‘Deadpool’: The Strange Debate Over the Movie’s R-Rating
Deadpool has been at the center of a lot of discussions for a number of reasons. Everything about the Ryan Reynolds-led anti-hero movie has been anything but typical. The whole project would never have happened if test footage hadn’t leaked to the public. Following the leak, fan response was so overwhelmingly positive, 20th Century Fox went ahead and gave it a green light without hesitation. From there, things have only gotten weirder, from the adherence to the insane comic source material, to the delightfully bizarre promotion cycle. More than any of this though, the biggest debate has revolved around its R-rating.
It’s of course no surprise to anyone that Deadpool was officially given its “Restricted” rating from the MPAA recently. We’ve already seen two red-band trailers that teased at gratuitous violence and harsh language, while Ryan Reynolds himself has been advertising the possibility on Twitter in the very early stages of production. Fans of the comic would argue that you simply can’t make a Deadpool movie with anything less than an R-rating. Even so, it hasn’t slowed a new movement toward something entirely peculiar.
It comes from YouTube personality and former Marvel writer Grace Randolph, who’s introduced a petition asking 20th Century Fox to make a PG-13 cut of Deadpool. Her reasoning is rooted in the request of Matthew, an 8-year-old fan of Randolph’s “Beyond the Trailer” YouTube series, who wrote a letter to his mom asking to see the movie. Randolph argues that Fox should alter their current course, in favor of releasing a version of the movie that would be decidedly more kid-friendly. But as adorable as Matthew’s plea was, it doesn’t justify an entirely new cut of a movie that’s releasing in just under a month.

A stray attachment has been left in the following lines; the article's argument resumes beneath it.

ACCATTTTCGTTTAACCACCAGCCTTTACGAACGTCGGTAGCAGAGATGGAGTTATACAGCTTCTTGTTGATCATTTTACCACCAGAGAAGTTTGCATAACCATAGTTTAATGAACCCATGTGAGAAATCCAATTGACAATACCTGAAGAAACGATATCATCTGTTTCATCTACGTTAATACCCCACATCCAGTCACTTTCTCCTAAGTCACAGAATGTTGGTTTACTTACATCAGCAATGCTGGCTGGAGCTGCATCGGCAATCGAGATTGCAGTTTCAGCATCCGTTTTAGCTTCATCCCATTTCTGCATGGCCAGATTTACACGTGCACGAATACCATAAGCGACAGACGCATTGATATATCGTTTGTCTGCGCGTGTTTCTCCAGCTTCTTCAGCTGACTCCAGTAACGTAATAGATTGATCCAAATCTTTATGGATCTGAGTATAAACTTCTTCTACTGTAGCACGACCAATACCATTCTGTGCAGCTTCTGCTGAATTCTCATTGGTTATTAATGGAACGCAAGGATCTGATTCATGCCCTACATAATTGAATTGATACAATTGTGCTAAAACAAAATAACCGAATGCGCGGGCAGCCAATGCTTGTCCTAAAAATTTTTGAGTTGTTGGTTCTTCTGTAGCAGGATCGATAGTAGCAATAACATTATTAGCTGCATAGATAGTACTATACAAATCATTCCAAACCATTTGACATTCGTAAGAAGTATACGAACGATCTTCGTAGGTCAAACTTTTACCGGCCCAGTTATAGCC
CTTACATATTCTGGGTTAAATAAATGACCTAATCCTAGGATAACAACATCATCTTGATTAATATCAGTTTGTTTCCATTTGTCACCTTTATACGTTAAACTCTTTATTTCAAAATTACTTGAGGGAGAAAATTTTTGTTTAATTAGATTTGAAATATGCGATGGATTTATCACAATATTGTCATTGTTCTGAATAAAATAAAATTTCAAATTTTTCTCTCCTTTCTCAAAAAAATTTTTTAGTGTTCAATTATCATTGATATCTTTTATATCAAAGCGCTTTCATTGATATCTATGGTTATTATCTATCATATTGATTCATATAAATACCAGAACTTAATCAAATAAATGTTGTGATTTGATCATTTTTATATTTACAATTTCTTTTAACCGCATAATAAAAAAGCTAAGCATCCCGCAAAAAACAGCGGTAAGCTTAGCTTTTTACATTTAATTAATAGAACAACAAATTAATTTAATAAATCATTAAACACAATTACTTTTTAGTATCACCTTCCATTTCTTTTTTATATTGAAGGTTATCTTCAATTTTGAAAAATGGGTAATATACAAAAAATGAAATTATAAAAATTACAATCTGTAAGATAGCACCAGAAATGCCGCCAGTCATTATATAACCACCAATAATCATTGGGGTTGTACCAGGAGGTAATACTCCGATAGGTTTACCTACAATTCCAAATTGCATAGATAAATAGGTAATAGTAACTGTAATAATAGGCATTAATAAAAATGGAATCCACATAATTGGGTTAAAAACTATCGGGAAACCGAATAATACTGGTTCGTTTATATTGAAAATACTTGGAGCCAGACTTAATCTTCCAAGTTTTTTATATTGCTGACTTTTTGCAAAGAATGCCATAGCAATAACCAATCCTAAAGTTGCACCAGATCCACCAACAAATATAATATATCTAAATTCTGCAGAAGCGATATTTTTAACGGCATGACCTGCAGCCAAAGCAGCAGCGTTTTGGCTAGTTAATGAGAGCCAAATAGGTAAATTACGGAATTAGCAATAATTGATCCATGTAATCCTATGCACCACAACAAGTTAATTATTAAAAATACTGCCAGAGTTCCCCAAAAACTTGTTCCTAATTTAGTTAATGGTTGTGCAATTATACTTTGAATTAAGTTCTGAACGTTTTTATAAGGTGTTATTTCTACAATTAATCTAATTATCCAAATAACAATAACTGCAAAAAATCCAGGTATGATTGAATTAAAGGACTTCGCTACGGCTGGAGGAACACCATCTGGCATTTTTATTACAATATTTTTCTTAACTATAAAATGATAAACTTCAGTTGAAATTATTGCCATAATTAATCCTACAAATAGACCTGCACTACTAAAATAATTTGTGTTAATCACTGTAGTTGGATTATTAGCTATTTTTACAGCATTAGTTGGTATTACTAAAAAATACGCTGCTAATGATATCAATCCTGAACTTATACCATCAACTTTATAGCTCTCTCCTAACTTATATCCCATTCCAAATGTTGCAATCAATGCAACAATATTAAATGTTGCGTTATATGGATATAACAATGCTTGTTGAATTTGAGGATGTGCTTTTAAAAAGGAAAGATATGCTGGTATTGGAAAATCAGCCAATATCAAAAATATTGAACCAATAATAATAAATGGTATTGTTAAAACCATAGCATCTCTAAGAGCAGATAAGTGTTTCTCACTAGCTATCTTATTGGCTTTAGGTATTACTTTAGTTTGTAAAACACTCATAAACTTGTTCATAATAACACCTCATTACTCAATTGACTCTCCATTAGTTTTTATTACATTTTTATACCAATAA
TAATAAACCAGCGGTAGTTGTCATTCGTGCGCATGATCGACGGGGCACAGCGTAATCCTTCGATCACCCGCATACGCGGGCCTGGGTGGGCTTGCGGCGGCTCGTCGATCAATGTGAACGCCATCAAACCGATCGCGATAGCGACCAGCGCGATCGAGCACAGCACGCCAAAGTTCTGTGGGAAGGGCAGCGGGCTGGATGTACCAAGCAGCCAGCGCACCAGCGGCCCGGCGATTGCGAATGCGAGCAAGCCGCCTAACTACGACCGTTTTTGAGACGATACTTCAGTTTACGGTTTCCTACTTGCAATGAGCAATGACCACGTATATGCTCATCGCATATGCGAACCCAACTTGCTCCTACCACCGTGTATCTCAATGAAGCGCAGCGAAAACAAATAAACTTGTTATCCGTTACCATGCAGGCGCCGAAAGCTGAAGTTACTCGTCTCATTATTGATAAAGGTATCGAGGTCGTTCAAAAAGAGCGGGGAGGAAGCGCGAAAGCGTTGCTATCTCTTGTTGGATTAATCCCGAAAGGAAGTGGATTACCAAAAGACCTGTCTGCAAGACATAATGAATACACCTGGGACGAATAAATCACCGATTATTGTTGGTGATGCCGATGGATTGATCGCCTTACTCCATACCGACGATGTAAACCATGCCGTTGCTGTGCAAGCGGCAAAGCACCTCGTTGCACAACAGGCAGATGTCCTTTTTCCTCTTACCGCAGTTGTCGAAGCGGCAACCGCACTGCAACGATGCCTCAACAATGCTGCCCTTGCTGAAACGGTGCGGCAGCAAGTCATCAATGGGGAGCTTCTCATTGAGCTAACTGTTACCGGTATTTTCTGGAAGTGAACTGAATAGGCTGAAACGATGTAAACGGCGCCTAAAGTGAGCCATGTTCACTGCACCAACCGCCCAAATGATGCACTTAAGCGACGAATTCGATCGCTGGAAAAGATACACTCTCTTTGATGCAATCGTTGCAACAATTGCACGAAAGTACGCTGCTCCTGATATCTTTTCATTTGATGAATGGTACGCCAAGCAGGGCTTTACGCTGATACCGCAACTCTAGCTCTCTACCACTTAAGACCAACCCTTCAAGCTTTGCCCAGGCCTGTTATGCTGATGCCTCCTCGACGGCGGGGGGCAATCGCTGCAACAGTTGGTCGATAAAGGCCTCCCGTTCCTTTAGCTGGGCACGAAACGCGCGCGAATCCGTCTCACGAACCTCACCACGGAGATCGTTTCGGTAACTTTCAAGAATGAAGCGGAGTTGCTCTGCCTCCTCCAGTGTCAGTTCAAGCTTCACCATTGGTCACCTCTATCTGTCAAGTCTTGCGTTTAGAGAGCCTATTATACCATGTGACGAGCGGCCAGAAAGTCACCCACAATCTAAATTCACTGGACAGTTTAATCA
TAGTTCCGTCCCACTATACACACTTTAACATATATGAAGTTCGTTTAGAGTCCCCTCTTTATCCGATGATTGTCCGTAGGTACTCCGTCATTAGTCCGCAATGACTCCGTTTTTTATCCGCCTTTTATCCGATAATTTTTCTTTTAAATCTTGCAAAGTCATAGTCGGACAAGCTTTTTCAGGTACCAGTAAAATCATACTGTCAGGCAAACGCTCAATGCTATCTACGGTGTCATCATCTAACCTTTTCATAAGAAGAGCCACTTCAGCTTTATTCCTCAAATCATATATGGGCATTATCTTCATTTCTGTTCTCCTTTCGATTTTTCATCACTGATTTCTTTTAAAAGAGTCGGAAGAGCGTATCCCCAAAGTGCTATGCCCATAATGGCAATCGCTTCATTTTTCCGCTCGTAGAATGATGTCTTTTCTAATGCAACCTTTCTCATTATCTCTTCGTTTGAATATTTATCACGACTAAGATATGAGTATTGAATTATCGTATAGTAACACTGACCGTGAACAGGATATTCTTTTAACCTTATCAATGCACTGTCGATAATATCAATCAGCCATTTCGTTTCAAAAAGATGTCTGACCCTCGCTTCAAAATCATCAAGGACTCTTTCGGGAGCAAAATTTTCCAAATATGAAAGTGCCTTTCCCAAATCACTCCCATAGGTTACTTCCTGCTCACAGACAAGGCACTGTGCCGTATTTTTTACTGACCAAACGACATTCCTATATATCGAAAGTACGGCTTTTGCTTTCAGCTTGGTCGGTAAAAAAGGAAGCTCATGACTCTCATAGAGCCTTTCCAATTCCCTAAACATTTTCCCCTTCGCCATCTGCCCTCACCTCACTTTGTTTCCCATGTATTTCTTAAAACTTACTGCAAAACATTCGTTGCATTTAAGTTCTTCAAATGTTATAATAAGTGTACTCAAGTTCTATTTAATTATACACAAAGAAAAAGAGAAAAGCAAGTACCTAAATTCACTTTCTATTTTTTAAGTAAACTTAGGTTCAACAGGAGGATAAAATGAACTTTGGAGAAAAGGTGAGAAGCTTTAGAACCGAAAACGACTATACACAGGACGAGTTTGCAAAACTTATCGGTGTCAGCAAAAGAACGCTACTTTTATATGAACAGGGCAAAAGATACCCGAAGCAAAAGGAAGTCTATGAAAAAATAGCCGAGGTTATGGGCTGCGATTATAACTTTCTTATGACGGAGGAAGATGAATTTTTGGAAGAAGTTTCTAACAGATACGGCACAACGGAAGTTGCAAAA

Where the plea goes wrong initially is in citing 20th Century Fox’s use of both a red-band and “regular” trailer. Yes, it’s not hard to edit out the gore and swearing for a two- to three-minute trailer. But to ask a studio to set aside time and resources in the 11th hour to cut together what would amount to an entirely different movie is ludicrous. Not for nothing, Matthew isn’t going to have any shortage of PG and PG-13 superhero movies to see in 2016, with a group that includes Captain America: Civil War, Batman v Superman: Dawn of Justice, X-Men: Apocalypse, and Suicide Squad.
More than all this though, Deadpool was never meant to be a movie for children. The entire cycle of this film has been all about retaining loyalty to the source material, and releasing a PG-13 version alongside the normal cut would compromise everything Deadpool aspires to be. With just a couple exceptions (because for some reason, they made two Punisher movies), virtually every comic book movie has made an effort to appeal to the widest possible audience. This is the one instance in which the demographic has been narrowed to mature adults, so let’s not cheapen that by trying to figure out how we can make this movie more appealing to small children.
It’s worth clarifying that for the most part, the key demos of comics are kids and teens, and we absolutely accept that. Incidentally, it’s part of what’s made the rise of the superhero movie so fun and exciting. Deadpool represents a refreshing break from the mainstream though, and any version that’s anything less than irreverent is worse off for it in the end.
Follow Nick on Twitter @NickNorthwest